I'm glad I have two samples of this radio, because the first one has developed challenges with the battery. I don't care for lithium-ion batteries in radios anyway (see the Radiwow R-108 review for my reasoning). I noticed that the battery in my first D-808 would drain completely in 14 to 18 days even if the radio was not turned on during that time. I first thought there was a problem with the battery, so I tried a slightly higher capacity (2600 milliampere-hours) battery. That battery barely fit the battery compartment - I could see the battery door buckle slightly. I was afraid that the door might eventually break under the stress. Moreover, the battery drained down just as quickly as before. So I tried a 2200 milliampere-hour battery, which did fit, but which drained almost as quickly as the other batteries.

In my second unit, the drain was slower, taking about five weeks. That's better, but still disappointing considering that the CC Skywave and my Tecsun units can last months when idle. One might first think that it's the lithium-ion battery that's the issue, but I've reached the conclusion that the battery isn't the problem; something is draining the battery faster than it should. I suspect it's either the display or the clock. There also seems to be some sample variation here. You may get lucky, or you may not. Fortunately, station memories remain stored even if the battery runs completely down. Time and alarm settings are lost.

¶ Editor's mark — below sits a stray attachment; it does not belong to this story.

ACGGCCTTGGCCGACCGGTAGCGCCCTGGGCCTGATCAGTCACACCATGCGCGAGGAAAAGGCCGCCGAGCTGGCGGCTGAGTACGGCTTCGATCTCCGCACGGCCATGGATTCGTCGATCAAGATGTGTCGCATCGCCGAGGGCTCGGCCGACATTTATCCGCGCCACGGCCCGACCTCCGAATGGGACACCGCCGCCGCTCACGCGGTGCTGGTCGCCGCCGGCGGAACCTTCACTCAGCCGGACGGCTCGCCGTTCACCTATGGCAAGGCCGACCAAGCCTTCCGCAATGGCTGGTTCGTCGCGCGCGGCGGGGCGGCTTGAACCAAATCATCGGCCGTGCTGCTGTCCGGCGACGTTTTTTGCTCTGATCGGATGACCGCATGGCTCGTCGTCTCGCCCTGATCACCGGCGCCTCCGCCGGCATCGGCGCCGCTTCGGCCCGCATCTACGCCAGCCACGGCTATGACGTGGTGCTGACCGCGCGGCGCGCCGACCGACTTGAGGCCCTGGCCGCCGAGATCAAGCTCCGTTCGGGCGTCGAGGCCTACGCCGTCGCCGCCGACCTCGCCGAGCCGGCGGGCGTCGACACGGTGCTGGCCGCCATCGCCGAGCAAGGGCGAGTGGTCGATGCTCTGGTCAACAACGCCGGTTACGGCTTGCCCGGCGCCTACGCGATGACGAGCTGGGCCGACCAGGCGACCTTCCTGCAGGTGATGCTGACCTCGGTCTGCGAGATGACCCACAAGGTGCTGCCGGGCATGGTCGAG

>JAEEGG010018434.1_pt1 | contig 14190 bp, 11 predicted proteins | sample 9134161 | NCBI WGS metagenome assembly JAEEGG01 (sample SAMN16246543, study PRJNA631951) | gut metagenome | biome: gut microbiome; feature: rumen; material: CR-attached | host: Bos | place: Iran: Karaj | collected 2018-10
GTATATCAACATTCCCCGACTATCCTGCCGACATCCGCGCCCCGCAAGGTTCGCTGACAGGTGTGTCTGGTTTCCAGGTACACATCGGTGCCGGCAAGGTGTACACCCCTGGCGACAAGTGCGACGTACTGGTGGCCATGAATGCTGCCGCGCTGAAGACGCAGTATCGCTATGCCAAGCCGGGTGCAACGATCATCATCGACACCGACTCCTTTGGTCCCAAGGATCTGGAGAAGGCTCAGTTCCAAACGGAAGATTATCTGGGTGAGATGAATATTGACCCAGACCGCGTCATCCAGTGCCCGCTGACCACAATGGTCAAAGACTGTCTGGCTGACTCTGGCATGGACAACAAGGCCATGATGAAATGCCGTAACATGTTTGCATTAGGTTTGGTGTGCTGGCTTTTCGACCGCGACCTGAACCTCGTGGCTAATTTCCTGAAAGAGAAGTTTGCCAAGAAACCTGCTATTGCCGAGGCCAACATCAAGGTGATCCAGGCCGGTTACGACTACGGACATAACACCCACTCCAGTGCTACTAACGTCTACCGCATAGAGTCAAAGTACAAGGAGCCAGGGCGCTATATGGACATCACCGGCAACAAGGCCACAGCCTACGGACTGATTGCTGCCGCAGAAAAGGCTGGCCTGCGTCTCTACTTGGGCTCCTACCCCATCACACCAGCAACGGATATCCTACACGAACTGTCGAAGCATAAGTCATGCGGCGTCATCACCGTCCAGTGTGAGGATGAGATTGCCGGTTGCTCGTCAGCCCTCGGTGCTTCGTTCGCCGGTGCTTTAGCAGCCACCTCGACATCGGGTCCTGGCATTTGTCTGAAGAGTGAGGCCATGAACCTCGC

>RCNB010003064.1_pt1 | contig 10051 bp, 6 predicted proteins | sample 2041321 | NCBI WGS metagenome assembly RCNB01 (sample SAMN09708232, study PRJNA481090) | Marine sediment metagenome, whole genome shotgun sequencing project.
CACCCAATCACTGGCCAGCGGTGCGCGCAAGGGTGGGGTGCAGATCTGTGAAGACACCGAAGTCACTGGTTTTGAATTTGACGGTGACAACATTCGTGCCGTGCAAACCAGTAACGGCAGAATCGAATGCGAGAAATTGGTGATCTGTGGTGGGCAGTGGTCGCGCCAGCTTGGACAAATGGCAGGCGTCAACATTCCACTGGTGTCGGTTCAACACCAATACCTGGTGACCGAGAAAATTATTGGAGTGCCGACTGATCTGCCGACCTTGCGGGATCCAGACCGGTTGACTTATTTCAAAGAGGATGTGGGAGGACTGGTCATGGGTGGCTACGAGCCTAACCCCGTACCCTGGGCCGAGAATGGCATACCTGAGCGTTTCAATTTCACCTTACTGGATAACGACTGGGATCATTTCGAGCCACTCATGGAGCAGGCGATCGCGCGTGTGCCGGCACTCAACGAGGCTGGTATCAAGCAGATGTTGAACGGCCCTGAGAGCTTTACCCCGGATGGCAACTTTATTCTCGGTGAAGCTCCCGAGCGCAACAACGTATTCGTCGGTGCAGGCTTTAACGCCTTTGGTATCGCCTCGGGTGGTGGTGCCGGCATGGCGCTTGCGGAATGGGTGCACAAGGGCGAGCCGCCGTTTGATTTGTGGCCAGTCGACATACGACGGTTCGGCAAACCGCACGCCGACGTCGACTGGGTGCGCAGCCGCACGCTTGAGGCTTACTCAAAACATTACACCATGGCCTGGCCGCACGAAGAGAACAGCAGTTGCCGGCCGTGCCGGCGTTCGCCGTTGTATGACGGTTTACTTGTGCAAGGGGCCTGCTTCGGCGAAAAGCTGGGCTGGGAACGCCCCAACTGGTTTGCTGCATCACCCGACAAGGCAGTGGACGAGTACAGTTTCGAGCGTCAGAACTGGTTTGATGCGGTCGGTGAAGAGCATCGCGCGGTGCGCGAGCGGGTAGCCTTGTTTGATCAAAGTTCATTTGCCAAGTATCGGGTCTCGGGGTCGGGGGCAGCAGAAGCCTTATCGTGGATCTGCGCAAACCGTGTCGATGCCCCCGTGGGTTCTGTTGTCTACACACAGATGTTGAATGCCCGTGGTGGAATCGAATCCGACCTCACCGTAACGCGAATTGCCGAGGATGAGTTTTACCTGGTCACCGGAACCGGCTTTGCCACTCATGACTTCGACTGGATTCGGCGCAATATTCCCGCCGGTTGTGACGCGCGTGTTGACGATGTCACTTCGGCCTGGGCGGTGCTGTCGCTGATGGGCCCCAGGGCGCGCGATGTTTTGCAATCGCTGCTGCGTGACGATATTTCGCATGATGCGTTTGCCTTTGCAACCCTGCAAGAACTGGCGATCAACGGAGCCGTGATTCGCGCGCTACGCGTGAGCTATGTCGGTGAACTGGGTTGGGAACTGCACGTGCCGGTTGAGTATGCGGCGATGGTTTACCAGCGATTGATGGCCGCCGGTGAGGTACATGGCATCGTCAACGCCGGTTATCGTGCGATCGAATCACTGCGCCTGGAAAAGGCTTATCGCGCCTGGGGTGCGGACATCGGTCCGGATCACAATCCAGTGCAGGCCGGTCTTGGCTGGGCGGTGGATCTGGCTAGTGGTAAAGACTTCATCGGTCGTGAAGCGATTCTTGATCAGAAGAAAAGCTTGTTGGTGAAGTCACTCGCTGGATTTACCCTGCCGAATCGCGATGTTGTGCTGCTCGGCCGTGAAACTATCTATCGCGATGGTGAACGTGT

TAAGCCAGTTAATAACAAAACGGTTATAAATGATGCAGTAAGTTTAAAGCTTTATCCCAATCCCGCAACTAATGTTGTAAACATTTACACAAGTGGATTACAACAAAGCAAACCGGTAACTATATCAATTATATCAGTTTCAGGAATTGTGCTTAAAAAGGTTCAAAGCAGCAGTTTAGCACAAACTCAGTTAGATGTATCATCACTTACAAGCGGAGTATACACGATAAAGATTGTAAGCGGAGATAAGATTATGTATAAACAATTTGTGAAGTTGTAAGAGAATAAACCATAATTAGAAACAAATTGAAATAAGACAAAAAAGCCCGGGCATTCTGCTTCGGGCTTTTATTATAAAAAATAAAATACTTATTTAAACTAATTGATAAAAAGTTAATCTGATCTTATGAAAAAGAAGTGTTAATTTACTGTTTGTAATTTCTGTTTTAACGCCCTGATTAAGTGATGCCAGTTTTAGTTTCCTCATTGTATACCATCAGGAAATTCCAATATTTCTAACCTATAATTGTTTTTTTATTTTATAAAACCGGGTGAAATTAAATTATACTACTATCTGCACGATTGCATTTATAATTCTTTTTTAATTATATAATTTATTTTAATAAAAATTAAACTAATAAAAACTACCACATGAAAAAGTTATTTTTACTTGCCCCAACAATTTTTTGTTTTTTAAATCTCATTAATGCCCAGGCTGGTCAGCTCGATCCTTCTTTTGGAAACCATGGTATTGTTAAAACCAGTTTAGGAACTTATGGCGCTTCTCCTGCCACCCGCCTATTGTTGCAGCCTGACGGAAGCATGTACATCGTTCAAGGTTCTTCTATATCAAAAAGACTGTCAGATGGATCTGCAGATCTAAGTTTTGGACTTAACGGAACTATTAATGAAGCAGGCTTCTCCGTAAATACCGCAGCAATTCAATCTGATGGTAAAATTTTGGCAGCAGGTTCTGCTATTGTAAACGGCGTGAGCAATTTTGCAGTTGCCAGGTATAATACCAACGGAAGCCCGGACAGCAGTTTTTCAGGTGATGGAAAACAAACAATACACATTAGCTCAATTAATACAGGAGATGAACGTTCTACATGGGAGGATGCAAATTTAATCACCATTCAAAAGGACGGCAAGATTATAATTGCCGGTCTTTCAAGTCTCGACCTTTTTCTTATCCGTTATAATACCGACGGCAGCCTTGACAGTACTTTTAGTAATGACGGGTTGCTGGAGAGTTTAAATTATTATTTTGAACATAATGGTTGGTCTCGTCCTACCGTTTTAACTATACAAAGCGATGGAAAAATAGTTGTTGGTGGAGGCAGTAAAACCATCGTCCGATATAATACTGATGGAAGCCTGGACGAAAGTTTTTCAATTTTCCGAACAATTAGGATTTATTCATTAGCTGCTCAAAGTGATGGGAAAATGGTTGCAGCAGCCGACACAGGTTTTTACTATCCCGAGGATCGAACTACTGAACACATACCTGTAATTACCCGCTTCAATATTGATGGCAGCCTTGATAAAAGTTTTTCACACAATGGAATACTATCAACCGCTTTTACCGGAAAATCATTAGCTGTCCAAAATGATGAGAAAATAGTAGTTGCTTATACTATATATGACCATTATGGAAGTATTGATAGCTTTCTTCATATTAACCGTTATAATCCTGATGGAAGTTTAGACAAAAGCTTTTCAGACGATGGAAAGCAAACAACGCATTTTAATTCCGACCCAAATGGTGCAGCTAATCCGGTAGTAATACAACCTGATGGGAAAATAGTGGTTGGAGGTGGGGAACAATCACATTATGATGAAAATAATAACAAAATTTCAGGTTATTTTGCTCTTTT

Problems with battery drainage have continued in the months since I first wrote this review. Those problems raise questions about the long-term reliability of this model. The nearly identical Digitech AR-1780 uses standard "AA" batteries. It appears to have fewer issues with battery drainage.

The problem with the battery spoils what otherwise is a very pleasing radio to tune and to listen to. There are few digital-synthesis noises. FM reception is on par with other DSP radios, but with a twist that requires some explanation. When considering just the ability to pick up a listenable signal, the XHDATA D-808 is slightly better than the CC Skywave, but, in turn, is slightly less capable as a performer than the DSP models from Tecsun.

However, if the radio supports FM stereo reception, you need to consider its performance in stereo. Recall that weaker FM signals, and even signals of moderate strength, have a higher level of background noise in stereo compared to mono. To put it another way, a higher signal strength is required to get noise-free reception in stereo compared to mono.

It's in FM stereo reception where the XHDATA D-808 falls short. Its threshold for stereo reception is set to be unusually high. This could be considered a positive thing by some, because this effect ensures that FM stereo is relatively free from noise. Earlier generations of FM radios, such as the Proton 100 and Sony Walkmans, as well as current-day DSP-based radios, set the threshold for stereo at a level that allows stereo reception even if some background noise results.